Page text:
A good marathon plan will typically start with 4 weeks of hill training. Within those 4 weeks, the runner will work on three different hill workouts: hill sprints, medium hills, and long hills. I am always scoping out new hills in my long and easy runs, filing them away for the hill module to keep things interesting.
A Higher Quality Diet
In part one of this series, you can read about my decision to make changes in my life and running, following Matt Fitzgerald’s 6 step plan from his book Racing Weight. In this post, I will go more in depth to the biggest change we had to make in order to get leaner, lighter, and faster: switching over to a higher quality diet.
Fitzgerald advocates not for a fad diet or for a runner to go paleo, vegan, or whatever; instead, he simply tells you to eat more high quality foods and less low quality ones. He ranks food groups according to their quality and assigns each serving a number of points. Your goal is to end the day with as high of a score as you can. So, indulging in my kids’ Cheese-It lunch snacks will dock me 2 points while grabbing a peach and having that instead will gain me 2 points.
Perhaps it is the competitive side of me, but this method was highly appealing and has helped me lose 10 pounds and 4% of my body fat.
If you bonk in a 10k, miss your PR in a 5k, or simply just have a bad race in a short or middle distance run, the fix can be as simple as waiting a week and trying again. It’s cheap, easy and you don’t need to recover too much from these distances. If you DNF a marathon at mile 23 like I did, you are left holding the shattered remains of 4 months of hard training and dedication, and your body will likely not be ready for another go at the marathon distance for weeks or even months.
In short, you get a lot of time to think about the mistakes you made.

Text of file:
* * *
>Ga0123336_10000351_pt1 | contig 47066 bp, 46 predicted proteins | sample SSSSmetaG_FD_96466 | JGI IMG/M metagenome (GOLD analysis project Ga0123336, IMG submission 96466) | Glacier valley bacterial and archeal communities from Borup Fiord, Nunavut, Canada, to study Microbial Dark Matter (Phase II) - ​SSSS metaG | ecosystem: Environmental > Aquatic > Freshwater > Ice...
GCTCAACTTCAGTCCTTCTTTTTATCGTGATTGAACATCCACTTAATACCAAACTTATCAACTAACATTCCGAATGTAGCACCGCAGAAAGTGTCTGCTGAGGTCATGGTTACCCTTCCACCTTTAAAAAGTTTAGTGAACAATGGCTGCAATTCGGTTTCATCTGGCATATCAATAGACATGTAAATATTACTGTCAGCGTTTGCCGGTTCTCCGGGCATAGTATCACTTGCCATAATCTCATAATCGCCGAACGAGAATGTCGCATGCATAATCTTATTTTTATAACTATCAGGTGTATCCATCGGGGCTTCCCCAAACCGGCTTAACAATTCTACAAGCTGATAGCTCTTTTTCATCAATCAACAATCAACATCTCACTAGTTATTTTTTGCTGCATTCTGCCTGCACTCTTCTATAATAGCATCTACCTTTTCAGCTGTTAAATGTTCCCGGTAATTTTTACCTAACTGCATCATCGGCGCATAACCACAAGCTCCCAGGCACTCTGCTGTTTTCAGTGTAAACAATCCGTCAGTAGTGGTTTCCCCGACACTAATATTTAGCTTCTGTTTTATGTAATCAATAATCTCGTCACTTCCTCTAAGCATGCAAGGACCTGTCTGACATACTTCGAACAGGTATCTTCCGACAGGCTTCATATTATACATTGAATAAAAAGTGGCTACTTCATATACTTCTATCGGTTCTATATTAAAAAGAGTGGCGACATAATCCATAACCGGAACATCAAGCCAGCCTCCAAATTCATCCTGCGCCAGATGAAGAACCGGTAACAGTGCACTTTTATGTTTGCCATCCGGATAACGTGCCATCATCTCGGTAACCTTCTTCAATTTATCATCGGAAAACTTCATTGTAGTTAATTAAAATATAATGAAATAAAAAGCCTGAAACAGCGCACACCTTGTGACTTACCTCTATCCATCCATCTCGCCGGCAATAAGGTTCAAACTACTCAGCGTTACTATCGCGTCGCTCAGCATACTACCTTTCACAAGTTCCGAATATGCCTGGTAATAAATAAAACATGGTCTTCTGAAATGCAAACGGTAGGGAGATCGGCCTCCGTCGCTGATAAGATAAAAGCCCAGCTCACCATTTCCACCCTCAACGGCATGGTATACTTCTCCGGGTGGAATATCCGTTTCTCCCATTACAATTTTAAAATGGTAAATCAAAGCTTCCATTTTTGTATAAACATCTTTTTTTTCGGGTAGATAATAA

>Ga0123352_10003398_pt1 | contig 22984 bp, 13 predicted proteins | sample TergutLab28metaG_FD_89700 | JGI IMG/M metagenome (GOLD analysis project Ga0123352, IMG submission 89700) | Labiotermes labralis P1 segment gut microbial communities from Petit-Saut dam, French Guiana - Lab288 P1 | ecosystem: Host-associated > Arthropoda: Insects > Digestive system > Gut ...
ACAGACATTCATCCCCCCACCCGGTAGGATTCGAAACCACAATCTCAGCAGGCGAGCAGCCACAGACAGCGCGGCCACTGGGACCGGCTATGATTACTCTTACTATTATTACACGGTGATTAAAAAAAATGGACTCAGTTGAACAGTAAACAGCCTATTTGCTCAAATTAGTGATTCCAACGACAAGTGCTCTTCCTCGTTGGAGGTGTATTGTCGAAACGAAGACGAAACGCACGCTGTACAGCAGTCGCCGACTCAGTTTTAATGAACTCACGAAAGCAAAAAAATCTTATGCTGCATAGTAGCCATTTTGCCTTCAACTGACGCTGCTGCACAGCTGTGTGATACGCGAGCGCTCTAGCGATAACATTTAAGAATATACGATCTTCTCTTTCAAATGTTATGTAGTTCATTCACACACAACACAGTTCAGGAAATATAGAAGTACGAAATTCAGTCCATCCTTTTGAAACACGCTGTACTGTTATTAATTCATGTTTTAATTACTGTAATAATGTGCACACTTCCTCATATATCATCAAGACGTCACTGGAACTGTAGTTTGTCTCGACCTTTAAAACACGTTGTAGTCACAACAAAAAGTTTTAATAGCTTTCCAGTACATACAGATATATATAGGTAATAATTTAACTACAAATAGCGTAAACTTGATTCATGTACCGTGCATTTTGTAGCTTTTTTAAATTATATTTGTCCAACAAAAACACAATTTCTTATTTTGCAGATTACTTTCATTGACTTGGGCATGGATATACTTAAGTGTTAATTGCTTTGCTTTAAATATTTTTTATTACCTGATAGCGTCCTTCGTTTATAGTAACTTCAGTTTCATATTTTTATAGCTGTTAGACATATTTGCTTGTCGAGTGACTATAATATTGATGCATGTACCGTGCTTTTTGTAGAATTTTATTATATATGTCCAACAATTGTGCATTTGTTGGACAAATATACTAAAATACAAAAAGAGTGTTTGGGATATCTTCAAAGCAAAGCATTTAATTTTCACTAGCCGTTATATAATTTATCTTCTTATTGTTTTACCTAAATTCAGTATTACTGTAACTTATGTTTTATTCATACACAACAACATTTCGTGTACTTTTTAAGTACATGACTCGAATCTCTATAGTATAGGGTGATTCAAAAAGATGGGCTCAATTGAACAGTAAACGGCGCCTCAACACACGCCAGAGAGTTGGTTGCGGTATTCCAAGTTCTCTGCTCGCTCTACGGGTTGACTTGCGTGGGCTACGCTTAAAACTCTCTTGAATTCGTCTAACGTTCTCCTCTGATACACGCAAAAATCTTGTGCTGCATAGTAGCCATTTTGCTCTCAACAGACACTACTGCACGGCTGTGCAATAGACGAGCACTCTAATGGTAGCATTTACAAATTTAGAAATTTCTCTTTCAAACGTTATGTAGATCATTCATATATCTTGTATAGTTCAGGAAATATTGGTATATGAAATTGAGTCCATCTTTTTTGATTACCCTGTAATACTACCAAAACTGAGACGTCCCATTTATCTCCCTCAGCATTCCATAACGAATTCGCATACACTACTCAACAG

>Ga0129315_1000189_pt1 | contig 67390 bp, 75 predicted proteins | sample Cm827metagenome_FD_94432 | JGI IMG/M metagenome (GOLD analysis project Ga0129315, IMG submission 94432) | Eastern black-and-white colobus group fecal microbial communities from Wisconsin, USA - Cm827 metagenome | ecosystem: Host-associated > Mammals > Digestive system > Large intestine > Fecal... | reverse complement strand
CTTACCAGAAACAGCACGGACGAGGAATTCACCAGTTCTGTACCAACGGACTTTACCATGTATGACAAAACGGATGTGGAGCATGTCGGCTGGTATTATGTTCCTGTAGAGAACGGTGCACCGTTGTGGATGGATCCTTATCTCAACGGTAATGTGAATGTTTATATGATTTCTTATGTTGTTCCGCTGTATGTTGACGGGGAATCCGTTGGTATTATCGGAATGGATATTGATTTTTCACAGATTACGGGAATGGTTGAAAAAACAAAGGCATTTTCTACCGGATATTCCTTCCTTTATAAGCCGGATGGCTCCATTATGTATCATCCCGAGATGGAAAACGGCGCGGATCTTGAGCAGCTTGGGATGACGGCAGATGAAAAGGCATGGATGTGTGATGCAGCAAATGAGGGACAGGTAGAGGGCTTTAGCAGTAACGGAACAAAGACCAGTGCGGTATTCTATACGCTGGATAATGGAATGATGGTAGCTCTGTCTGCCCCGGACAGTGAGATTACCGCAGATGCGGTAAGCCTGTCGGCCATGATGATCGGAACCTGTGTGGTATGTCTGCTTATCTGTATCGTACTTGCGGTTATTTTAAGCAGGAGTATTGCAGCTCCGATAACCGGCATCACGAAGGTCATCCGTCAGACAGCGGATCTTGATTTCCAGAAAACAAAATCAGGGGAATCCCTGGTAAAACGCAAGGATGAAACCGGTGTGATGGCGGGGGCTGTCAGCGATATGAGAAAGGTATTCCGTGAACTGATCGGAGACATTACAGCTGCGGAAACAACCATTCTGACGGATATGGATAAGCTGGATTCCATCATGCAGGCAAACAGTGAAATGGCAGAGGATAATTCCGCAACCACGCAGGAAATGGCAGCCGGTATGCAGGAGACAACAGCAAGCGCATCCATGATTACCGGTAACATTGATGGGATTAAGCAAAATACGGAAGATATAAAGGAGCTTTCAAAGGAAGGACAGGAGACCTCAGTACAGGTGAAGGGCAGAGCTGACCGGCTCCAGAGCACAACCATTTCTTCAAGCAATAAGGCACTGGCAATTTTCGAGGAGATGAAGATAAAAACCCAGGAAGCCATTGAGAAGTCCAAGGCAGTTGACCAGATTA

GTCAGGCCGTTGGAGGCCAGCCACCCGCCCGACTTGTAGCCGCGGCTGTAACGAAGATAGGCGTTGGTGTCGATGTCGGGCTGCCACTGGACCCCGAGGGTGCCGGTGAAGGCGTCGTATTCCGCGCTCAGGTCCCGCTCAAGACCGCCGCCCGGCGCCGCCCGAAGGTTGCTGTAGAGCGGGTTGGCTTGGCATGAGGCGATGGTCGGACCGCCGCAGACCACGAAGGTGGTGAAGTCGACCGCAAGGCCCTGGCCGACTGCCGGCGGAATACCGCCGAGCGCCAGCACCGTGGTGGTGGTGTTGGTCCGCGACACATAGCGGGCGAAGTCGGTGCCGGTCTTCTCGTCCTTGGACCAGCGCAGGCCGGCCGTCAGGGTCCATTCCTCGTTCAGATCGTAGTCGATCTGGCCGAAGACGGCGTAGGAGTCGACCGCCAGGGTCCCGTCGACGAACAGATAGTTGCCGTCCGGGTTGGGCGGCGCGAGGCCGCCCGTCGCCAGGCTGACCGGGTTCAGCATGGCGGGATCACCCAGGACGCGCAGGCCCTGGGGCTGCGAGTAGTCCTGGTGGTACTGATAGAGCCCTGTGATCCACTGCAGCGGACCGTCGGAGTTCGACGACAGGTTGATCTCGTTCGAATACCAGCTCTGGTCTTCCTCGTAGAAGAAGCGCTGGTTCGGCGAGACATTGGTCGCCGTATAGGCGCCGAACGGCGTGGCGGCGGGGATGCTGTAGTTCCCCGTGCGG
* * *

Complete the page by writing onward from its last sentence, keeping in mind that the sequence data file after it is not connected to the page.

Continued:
But, for me, it also gave me the motivation to seek change. What can I change? What do I have no control over? If there is a Serenity Prayer for Runners, I found it in Matt Fitzgerald’s book Racing Weight. And I made the decision to change the things that I can change and accept the things that are beyond my control.
“You sound like a philosopher.”
That was a comment I got once while on a group run when I happened to get into my “book worm” mode and started talking about the changes I have seen in my running since reading Greg McMillan’s YOU (Only Faster).
That’s me, and it always has been. I love reading, and my running obsession has combined with this love of the written word. There are many fabulous books about running, whether they are more “How to” in nature, stories of personal journeys, or in depth training and nutrition guides. I have gained invaluable knowledge from reading about this sport, and I encourage others to do so as well.
Here is a list of some of my favorite running literature:
It is the greatest paradox of the sport: run slower and you will get faster. Unfortunately, most runners don’t believe it until they have hit a mental wall, a place in the sport where they feel overwhelmed, tired and unable to hit “goal paces.” I have been there, and it was only the blind trust following of this paradox that got me out of that rut and cut my pace per mile so dramatically I shaved 10 minutes of my 10 miler time in less than a year. 10 minutes faster by running slower. Then I took my half marathon time of 1:55 and turned it into a marathon time of 3:33:20. Because I ran slower in training.